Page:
Inquiry and Virtue: An Argument for Civic Education
Phillip D. Deen (Wellesley College) 

Liberal democracy has always had an unsteady relationship to virtue. Its republican strand has emphasized the centrality of civic virtue as a bulwark against faction and tyranny and the place of civic engagement in the good life. At the same time, its liberal strand makes sacred the scope of private freedom and the right to design one’s own image of what constitutes a good life. Democratic authority rests on the reasoned consent of the governed yet, as we become ever more pluralist, it is unreasonable to expect consensus on substantive moral ends. This makes the justification of civics education in public schools difficult. However, if liberal democracy is to survive, its citizens must have certain virtues.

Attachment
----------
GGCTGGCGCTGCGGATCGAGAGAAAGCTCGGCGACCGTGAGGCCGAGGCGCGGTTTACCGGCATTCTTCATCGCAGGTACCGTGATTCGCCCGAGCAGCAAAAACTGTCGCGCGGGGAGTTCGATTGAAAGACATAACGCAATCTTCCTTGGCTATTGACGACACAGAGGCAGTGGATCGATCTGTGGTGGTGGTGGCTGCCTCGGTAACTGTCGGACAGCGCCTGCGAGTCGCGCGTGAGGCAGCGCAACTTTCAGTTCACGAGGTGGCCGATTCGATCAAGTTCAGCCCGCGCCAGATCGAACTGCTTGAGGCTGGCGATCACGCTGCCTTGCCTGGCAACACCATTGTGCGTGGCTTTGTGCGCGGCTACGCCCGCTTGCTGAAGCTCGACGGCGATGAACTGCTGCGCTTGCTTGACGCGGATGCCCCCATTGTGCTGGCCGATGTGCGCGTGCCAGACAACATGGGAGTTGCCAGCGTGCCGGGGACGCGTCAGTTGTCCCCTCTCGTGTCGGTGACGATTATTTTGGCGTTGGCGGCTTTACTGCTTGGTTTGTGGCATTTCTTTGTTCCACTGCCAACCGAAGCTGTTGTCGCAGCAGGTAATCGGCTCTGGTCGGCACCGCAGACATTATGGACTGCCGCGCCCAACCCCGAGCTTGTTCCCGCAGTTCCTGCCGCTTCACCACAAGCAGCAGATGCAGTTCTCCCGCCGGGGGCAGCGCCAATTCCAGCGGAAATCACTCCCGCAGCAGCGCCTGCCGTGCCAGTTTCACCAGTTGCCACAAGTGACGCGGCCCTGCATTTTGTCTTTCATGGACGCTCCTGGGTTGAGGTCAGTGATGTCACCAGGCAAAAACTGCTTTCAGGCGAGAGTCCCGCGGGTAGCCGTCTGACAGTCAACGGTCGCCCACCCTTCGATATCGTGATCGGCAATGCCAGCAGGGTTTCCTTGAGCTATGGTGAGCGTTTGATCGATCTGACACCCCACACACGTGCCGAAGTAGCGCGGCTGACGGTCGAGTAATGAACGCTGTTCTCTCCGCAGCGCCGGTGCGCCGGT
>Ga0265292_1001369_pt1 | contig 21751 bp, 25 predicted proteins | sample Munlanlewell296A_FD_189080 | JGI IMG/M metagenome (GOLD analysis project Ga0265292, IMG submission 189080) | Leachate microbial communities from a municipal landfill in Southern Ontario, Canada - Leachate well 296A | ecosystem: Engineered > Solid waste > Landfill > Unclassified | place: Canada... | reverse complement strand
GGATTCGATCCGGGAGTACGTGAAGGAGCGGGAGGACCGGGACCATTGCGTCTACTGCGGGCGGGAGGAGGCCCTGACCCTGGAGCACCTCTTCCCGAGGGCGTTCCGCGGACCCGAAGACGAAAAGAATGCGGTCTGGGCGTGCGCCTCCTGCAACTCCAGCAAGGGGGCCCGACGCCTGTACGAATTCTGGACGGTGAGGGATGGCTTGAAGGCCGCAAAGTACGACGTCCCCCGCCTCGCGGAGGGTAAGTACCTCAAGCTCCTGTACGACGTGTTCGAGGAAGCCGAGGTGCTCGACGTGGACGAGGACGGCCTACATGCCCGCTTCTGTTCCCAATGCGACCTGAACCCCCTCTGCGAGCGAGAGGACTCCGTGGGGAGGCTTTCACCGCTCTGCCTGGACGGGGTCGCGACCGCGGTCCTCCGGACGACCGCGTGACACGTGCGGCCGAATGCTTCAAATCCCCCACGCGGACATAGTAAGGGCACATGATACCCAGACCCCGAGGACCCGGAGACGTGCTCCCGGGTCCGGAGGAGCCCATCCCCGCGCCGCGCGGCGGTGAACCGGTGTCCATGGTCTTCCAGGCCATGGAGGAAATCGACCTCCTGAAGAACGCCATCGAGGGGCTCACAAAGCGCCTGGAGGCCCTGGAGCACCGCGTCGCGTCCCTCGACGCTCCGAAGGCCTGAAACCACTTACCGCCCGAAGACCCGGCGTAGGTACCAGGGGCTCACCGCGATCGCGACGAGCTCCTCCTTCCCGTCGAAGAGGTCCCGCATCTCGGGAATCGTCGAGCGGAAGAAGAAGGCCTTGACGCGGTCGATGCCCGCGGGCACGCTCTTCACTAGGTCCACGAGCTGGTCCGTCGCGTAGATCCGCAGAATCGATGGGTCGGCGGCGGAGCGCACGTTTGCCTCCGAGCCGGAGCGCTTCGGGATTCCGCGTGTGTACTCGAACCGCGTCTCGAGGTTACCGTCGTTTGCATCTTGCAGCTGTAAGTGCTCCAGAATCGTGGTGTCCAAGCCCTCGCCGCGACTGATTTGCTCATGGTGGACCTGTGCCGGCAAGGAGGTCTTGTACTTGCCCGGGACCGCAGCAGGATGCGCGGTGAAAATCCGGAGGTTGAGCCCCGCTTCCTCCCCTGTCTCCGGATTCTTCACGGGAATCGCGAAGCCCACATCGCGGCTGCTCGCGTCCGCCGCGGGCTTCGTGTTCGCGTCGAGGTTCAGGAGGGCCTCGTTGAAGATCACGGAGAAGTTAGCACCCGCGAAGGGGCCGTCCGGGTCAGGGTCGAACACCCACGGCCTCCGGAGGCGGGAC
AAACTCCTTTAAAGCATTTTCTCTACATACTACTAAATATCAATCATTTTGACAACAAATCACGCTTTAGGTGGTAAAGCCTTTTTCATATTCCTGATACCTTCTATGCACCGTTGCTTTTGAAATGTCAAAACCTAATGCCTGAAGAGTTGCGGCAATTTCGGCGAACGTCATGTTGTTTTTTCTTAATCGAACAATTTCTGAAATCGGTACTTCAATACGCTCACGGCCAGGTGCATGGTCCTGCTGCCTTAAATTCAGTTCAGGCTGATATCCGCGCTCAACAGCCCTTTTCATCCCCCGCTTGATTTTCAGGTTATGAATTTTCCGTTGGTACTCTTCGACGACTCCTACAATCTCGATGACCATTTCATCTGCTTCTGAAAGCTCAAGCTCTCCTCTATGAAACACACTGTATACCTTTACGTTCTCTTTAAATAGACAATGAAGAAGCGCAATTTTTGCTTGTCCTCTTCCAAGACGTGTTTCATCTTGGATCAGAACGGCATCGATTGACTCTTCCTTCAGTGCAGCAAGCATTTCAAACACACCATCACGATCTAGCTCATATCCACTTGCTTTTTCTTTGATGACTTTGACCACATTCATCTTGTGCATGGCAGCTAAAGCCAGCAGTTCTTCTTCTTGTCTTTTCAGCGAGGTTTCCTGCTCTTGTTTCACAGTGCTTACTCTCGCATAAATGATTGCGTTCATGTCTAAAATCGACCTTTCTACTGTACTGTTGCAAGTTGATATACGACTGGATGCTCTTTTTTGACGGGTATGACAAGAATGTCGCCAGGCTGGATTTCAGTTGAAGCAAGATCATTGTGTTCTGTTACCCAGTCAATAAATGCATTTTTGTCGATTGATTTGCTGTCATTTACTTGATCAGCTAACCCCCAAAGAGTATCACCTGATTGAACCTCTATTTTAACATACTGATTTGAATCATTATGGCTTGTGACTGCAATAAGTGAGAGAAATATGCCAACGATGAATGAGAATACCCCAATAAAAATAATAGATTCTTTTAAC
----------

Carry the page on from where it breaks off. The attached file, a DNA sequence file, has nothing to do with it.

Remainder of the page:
Though a rich source of early 20th century Progressive thought, pragmatist accounts of democratic virtue have been judged inadequate under today’s pluralist conditions. Charles Peirce’s praise of Truth and the virtues required to attain it and John Dewey’s post-Darwinian model of the flourishing natural and social agent has been deemed too metaphysically and morally thick to secure public agreement.

An alternative is to derive democratic norms and virtues from Peirce’s and Dewey’s model of inquiry alone. I argue that, if the assertion of true beliefs entails a commitment to a process of public discussion and experimentation, then it also entails certain norms and virtues. Ultimately, democratic virtues of inclusiveness, respect, openness, courage and responsiveness are demanded of those who assert beliefs as true (and this would seem to cover everyone). Democratic norms and virtues may then be derived not by appeal to one substantive conception of the Good, but from the nature of moral inquiry itself. The result is a public justification of civic education—the cultivation in children certain democratic virtues—that does not violate the liberal commitments.